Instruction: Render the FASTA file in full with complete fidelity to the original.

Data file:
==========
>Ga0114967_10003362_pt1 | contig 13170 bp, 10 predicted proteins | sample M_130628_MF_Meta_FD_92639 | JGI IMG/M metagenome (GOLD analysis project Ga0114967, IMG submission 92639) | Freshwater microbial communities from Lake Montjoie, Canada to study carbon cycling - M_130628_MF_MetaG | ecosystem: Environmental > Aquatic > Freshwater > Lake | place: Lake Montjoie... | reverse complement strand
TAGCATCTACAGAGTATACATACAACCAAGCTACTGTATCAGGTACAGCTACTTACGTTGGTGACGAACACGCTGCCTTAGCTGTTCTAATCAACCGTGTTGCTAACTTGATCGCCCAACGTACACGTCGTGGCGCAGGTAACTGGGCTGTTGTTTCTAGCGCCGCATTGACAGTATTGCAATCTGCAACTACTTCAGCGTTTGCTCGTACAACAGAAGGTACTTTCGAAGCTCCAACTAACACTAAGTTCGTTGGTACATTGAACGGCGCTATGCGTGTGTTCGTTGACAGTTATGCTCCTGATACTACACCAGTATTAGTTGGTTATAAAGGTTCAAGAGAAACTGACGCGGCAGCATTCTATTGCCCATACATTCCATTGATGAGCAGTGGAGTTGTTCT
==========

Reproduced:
>Ga0114967_10003362_pt1 | contig 13170 bp, 10 predicted proteins | sample M_130628_MF_Meta_FD_92639 | JGI IMG/M metagenome (GOLD analysis project Ga0114967, IMG submission 92639) | Freshwater microbial communities from Lake Montjoie, Canada to study carbon cycling - M_130628_MF_MetaG | ecosystem: Environmental > Aquatic > Freshwater > Lake | place: Lake Montjoie... | reverse complement strand
TAGCATCTACAGAGTATACATACAACCAAGCTACTGTATCAGGTACAGCTACTTACGTTGGTGACGAACACGCTGCCTTAGCTGTTCTAATCAACCGTGTTGCTAACTTGATCGCCCAACGTACACGTCGTGGCGCAGGTAACTGGGCTGTTGTTTCTAGCGCCGCATTGACAGTATTGCAATCTGCAACTACTTCAGCGTTTGCTCGTACAACAGAAGGTACTTTCGAAGCTCCAACTAACACTAAGTTCGTTGGTACATTGAACGGCGCTATGCGTGTGTTCGTTGACAGTTATGCTCCTGATACTACACCAGTATTAGTTGGTTATAAAGGTTCAAGAGAAACTGACGCGGCAGCATTCTATTGCCCATACATTCCATTGATGAGCAGTGGAGTTGTTCT